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The heroine from ‘I Don’t Know How She Does It’ is back with a new juggling act

Allison Pearson left her stamp on the world of funny British lit in 2002 with her bestseller-turned-movie “I Don’t Know How She Does It.” Now her working mom heroine Kate Reddy is back for another round in “How Hard Can It Be?”

So how’s Kate doing?

When we last saw her she was saying ta-ta to the financial world — and an American guy who was more than a mild flirtation — to recommit herself to her marriage and children. Now, she has been out of the workforce for seven years and is about to turn the big 5-0. She is also sprouting a small garden from her chin thanks to menopause, and her daughter has just had her “belfie” go viral. (As the teen explains to her bewildered mom, that is a “selfie of your bum”). She is taking care of her aging mother and in-laws, her unemployed husband is in the throes of a midlife crisis and her family is running out of cash.

Something has to change.

That something is Kate. She knows she has to get a job quickly and decides it would be a lot easier if she were 42 instead of almost 50 because “fifty has a Do Not Resuscitate notice taped to its forehead.” With her white lie ready and an impressive spin job on her CV — “Pioneering research in Human Resources with special emphasis on staff development and motivation. (Spent days tracking down and hiring highly rated private tutor.)” — she lands a business development position that is well below her at the very same investment fund where she started. It has a new name and staff, so her secret is safe, but the financial world is small, and soon her gorgeous American Jack Abelhammer hears she is back in the business. In a snap, he is back in her life, too.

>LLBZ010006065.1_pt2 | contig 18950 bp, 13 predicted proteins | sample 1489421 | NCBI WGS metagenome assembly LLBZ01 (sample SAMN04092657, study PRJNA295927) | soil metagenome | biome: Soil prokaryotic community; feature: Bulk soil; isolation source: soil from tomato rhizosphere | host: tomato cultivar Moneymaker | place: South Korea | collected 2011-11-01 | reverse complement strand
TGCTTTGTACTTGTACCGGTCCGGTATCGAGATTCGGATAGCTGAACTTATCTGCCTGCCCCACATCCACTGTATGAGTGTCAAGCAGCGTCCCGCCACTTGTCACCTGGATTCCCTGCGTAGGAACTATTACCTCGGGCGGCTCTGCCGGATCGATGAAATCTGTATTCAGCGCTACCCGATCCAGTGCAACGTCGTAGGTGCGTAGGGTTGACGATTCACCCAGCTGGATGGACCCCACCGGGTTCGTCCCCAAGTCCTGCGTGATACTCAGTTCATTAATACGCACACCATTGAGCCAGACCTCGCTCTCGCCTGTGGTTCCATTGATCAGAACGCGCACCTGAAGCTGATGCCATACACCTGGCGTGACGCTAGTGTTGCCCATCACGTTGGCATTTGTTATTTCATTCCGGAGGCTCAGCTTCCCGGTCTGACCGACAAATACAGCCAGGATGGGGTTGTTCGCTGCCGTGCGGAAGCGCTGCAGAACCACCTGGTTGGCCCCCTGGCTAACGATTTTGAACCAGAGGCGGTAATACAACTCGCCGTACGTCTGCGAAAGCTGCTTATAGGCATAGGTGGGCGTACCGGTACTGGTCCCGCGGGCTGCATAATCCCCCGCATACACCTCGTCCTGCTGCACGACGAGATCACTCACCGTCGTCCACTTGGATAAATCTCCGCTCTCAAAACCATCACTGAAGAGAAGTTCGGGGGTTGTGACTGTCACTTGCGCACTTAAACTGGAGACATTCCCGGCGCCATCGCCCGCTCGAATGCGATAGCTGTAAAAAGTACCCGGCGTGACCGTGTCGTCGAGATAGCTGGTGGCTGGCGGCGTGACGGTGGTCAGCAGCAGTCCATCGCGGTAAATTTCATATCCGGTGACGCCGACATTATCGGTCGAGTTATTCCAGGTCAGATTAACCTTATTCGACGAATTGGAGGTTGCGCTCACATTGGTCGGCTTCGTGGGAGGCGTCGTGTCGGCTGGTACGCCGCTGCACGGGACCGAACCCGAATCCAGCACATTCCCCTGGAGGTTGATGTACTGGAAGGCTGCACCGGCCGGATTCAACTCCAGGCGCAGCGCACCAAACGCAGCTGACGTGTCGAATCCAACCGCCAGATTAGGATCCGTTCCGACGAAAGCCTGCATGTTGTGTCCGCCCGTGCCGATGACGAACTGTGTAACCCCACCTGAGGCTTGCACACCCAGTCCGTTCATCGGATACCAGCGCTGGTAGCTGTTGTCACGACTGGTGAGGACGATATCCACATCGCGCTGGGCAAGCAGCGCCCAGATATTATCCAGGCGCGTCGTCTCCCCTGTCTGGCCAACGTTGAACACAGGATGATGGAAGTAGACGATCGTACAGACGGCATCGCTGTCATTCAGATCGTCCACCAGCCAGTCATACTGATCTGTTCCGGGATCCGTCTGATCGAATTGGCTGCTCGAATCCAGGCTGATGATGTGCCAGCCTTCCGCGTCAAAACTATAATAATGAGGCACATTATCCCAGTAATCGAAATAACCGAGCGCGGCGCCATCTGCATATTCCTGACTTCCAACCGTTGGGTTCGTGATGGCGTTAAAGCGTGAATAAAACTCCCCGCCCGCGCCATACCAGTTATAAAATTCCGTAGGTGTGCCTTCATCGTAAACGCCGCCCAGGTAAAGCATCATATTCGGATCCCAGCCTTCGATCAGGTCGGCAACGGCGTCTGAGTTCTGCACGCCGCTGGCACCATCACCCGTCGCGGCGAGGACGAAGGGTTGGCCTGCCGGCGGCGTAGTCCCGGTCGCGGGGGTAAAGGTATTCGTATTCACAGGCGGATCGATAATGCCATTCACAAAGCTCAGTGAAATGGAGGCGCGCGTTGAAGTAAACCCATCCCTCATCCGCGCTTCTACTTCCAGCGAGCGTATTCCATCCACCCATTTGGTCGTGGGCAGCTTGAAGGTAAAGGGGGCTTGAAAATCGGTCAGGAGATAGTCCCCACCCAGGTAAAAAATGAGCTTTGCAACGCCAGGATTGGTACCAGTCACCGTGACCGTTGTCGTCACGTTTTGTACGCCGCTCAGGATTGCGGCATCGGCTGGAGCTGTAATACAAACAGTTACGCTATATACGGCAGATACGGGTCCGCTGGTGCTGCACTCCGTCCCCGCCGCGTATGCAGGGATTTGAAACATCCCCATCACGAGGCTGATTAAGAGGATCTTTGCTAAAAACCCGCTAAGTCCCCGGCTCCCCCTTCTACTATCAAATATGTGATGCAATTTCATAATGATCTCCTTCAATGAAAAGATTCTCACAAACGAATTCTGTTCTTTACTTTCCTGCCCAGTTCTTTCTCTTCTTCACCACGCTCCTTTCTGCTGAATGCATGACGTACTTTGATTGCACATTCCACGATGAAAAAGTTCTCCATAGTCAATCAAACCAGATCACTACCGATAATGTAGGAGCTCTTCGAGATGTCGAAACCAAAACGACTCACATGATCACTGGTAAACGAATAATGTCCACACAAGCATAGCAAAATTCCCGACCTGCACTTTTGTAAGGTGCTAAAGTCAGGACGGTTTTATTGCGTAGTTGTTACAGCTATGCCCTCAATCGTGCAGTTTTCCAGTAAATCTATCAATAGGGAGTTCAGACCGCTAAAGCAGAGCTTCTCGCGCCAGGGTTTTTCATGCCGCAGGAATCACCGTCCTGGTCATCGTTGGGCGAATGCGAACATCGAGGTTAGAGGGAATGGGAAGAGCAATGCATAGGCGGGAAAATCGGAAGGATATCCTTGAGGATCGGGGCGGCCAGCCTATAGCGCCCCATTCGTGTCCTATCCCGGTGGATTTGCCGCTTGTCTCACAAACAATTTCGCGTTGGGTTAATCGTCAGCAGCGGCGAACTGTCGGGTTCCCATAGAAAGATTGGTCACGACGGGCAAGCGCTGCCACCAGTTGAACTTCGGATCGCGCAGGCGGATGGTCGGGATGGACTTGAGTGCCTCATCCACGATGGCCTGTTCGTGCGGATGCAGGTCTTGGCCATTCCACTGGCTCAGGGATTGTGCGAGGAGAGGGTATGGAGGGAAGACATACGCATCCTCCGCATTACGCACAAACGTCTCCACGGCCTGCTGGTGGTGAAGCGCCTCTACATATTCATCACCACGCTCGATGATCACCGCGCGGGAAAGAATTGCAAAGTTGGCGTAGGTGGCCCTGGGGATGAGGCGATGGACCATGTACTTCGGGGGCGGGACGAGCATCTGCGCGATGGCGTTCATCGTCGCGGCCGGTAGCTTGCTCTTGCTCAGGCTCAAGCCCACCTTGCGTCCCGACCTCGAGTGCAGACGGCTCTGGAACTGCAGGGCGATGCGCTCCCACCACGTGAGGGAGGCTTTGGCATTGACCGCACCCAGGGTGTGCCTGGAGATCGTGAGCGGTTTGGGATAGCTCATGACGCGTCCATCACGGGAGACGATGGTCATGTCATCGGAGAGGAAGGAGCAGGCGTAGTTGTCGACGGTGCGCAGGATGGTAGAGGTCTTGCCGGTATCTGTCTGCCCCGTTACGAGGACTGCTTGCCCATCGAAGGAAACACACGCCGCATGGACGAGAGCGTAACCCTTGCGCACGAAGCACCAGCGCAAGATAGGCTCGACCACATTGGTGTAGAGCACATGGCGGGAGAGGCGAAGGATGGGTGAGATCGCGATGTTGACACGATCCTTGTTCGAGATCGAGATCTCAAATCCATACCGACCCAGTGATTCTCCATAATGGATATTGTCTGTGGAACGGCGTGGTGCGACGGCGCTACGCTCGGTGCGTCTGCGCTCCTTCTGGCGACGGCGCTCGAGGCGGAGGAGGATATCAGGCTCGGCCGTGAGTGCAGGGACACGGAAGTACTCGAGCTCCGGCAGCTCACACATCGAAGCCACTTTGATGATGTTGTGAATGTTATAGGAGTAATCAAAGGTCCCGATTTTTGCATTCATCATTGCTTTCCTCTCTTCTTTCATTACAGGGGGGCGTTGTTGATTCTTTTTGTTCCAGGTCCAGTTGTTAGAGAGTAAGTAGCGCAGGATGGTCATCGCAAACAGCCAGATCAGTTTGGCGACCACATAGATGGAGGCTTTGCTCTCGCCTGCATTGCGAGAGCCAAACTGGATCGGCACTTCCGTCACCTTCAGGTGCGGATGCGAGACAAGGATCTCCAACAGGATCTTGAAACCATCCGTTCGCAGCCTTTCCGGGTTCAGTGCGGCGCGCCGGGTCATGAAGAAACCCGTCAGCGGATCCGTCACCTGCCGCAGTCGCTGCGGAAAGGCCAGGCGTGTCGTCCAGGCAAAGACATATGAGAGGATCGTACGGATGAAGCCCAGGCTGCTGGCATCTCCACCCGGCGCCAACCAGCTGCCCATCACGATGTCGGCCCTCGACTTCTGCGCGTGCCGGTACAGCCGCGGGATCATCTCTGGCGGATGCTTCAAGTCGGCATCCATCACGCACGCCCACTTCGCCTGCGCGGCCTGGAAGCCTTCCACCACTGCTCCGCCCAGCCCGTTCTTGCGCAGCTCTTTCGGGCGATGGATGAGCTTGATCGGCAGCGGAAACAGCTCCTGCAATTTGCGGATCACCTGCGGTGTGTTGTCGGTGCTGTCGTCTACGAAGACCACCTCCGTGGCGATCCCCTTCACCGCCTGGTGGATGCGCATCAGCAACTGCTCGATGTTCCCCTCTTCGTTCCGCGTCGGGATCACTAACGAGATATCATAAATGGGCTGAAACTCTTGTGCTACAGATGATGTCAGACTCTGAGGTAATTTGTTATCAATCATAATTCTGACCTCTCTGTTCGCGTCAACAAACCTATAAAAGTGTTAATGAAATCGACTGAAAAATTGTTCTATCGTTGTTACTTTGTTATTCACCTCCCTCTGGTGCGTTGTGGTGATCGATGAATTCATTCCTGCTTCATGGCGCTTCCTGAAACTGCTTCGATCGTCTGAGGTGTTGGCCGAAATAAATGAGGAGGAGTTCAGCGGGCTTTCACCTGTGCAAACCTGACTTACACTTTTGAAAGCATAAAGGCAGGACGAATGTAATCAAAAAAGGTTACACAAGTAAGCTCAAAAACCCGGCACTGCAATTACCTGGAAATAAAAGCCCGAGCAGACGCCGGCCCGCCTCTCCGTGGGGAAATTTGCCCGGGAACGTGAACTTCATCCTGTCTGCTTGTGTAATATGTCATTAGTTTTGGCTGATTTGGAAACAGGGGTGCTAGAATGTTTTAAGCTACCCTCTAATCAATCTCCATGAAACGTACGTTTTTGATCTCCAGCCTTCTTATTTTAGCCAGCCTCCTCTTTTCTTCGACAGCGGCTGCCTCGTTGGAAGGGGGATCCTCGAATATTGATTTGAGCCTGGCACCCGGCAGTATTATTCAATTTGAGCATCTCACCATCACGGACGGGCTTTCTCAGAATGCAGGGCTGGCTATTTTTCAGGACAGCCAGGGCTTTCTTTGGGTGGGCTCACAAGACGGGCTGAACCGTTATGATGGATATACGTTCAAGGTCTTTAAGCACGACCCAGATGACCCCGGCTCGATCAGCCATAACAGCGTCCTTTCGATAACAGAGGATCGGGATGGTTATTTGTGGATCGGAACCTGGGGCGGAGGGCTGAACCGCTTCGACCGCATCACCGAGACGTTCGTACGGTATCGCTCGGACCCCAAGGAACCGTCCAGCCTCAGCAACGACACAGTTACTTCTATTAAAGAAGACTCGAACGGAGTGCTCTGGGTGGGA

Much of the book is devoted to Kate trying to do the universal juggle. Will she be able to support her family, save her marriage, rock her job, appear to be aging in reverse — and be happy, too?

When Kate is working on her resume, she asks, “What are the words you’d use to describe the fact that women take care of the young and the old, year in, year out, and none of that work counts as skills or experience, or even work? Because women are doing it for free it is literally worthless.” It is a problem many readers will identify with.

Despite a predictable plot, it is this relatable quality of Pearson’s story, along with laugh-out-loud zingers on nearly every page, that makes this sequel shine. “How Hard Can It Be?” is witty, current and a good reminder that age can be a trump card, even if you need reading glasses to see the deck.

Karin Tanabe, a former Politico reporter, is the author of four novels, including her latest, “The Diplomat’s Daughter.”

By Allison Pearson

St. Martin’s Press. 384 pp. $27.99

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